I’m not saying I’m not a happy dog owner. I just wish my dogs did not have this one very annoying trait that occurs while on lead. Most animal behaviorists would call it “lead (or leash) aggression.” For those of you who haven’t seen it, it is awful to feel them lunging against the lead and barking their heads off at …. well … stupid stuff. When I only had only one dog, it was manageable and I could stop it very easily. With two dogs, and one very reactive little girl, it’s sometimes beyond difficult. Only one of them needs to start and the other joins in. Usually Izzy is the instigator but Dunkie is her willing partner. I’m too embarrassed to provide a photo of the spectacle itself. It happens on walks around my home and it happens when they are still in crates when I arrive at the off lead dog parks. They bark at strollers, men in hats, children, and other dogs who are not de-sexed or who are not respectful (whatever that means). It is typically Duncan who is the reactive one at off lead dogs parks, but I have learned to lure him back quickly by asking him if he wants to bark and lunge or, instead, have a treat. Being the foodie that he is, he’d much rather have the treat.
I thought I had learned everything I could learn in raising my sons, now 35 and 36 years old. I thought that as a clinical psychologist, I could easily figure out how to raise the perfect dog. Or in my case, dogs. I even waited several years for the second dog in our life, unlike I did with my children. Well, I am completely humbled.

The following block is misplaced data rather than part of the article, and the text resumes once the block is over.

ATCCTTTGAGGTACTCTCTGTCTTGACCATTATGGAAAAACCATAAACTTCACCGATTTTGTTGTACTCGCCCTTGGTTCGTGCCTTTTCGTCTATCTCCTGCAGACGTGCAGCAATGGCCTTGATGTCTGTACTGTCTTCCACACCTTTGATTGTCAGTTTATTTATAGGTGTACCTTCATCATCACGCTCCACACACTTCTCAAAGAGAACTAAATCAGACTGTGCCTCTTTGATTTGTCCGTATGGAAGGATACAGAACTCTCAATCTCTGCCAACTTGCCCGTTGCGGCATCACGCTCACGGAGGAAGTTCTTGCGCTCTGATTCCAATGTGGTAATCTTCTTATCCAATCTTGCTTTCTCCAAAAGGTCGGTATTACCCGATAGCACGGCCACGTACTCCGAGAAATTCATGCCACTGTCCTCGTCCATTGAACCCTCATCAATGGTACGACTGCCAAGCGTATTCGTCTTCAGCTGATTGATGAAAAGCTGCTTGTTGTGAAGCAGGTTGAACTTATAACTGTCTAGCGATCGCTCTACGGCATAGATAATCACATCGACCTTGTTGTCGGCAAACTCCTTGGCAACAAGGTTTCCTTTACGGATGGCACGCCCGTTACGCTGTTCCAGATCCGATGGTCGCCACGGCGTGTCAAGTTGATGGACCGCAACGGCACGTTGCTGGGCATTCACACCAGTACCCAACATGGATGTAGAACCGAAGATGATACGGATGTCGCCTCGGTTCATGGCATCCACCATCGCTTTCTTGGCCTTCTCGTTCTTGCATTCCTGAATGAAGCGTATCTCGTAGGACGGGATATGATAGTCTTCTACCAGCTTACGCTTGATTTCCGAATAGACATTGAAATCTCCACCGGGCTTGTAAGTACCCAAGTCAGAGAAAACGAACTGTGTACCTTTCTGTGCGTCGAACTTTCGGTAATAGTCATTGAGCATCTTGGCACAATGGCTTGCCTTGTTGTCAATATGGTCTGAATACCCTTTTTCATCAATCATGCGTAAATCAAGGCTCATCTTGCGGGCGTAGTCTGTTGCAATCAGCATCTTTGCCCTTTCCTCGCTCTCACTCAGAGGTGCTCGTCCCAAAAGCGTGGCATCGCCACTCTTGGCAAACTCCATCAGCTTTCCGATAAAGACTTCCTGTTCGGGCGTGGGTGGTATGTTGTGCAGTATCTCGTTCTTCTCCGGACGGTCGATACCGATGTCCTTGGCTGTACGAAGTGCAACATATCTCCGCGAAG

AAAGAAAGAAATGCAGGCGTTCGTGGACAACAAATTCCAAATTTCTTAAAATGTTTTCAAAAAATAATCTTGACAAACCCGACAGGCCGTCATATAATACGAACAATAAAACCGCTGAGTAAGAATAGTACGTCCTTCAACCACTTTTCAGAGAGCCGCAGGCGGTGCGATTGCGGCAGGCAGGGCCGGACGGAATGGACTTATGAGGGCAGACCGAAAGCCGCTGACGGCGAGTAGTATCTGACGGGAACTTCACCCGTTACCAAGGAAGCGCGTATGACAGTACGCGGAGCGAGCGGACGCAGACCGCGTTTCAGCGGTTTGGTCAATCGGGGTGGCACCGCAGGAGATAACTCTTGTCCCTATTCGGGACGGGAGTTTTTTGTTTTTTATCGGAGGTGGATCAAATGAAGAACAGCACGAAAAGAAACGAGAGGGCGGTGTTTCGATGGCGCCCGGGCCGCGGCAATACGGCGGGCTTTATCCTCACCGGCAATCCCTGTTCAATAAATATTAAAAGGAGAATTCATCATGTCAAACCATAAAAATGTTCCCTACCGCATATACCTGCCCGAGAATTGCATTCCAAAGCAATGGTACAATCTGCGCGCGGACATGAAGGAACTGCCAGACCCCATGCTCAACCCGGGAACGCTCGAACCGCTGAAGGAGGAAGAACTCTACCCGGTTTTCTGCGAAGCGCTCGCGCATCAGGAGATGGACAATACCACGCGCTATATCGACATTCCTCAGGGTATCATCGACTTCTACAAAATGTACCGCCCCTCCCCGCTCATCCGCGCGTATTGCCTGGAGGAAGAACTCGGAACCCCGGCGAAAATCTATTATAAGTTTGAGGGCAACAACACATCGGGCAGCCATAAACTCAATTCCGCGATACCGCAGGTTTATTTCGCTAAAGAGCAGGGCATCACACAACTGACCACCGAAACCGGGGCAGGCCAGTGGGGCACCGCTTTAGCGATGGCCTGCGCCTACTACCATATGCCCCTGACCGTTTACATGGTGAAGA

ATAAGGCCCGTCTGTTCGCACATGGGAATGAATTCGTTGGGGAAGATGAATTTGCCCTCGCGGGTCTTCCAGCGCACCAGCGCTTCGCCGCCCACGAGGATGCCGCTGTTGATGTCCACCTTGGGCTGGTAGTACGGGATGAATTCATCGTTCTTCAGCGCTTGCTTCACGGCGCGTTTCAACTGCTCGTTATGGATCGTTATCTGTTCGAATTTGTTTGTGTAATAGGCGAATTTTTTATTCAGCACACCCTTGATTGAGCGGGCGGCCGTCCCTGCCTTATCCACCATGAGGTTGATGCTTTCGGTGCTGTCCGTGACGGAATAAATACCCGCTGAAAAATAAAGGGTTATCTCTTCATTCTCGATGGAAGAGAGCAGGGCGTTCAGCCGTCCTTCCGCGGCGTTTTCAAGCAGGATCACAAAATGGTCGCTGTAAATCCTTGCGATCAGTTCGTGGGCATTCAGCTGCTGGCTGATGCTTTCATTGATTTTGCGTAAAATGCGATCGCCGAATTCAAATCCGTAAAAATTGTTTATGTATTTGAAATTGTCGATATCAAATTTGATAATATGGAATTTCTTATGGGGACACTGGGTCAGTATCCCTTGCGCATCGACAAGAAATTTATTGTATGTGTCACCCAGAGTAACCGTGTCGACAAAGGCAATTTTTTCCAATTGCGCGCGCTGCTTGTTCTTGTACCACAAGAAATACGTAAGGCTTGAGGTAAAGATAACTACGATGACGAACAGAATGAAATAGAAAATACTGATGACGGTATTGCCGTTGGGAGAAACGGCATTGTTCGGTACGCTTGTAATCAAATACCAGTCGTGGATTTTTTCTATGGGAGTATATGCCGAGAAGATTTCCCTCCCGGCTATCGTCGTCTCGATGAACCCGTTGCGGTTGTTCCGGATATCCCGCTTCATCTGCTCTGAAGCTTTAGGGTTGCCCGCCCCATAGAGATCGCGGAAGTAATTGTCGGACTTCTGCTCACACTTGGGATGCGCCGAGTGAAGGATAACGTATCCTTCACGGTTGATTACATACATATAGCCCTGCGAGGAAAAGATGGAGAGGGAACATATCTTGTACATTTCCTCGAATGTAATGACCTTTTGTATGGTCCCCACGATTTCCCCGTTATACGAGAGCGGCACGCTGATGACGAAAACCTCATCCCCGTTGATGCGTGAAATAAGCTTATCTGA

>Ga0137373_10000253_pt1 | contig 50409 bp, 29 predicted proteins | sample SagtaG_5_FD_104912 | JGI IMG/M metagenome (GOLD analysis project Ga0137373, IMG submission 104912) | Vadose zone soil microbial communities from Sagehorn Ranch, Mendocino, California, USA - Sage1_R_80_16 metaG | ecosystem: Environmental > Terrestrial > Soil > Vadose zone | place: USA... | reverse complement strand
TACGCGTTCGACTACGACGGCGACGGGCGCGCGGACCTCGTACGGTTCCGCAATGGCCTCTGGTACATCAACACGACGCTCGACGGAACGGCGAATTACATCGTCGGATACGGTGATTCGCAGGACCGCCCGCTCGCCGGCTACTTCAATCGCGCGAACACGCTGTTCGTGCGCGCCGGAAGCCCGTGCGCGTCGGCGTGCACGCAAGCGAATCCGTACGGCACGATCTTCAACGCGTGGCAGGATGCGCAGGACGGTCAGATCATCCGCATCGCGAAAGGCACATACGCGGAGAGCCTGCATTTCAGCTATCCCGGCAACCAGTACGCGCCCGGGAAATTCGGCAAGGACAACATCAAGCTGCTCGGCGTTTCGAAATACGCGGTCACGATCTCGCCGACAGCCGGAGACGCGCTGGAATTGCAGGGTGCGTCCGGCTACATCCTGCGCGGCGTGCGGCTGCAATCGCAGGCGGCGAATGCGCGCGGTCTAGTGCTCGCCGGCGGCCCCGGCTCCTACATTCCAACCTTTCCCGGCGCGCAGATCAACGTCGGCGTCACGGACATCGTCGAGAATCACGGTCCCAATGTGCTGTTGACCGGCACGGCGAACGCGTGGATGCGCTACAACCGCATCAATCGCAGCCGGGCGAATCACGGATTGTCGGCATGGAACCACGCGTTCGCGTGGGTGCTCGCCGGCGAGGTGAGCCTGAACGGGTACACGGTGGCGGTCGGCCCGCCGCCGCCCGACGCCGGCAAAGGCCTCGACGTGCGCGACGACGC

So it was with great relief that I stumbled across a blog several years ago entitled “Notes from a Dog Walker”. It is written by Jessica Dolce and her main focus is that many dogs are in need of space. She calls them “DINOS” (Dogs in Need of Space) and describes what happens when people invade their space without thinking. I’ve read her blog off and on for years and actually subscribe to it because it is both educational and entertaining. Being a professional dog walker, Dolce has accumulated a ton of wisdom which I pick through to see if it applies to my dogs’ reactivity and if some of her information is applicable, I can feel less badly about how Duncan and Izzy behave at times.
I encourage you to click on the link to her September 21, 2012 blog entry above. Many dogs are lead aggressive but there can be many reasons for their reactivity, among them, injury, age, working dogs, contagious dogs, and others. I’m guessing that if the term ‘working’ could apply to my dogs that it could explain, at least in part, their lead reactivity or even their crate-in-the-car reactivity (only when they are at the dog park, tailgate open, waiting for me to open their crates with a ton of other dogs in the parking lot). My dogs are Tibetan Terriers, who are simply bred to bark. It’s annoying but true. And being a ‘mini-pack’ what one dog does, the other dog does twice as much.
Mostly it’s embarrassing. Barking has never led to anything else. Once they’re in the park with leads off, they are fine. But I continue to be vigilant. Because I love these little dogs and they provide much happiness and laughter in my life.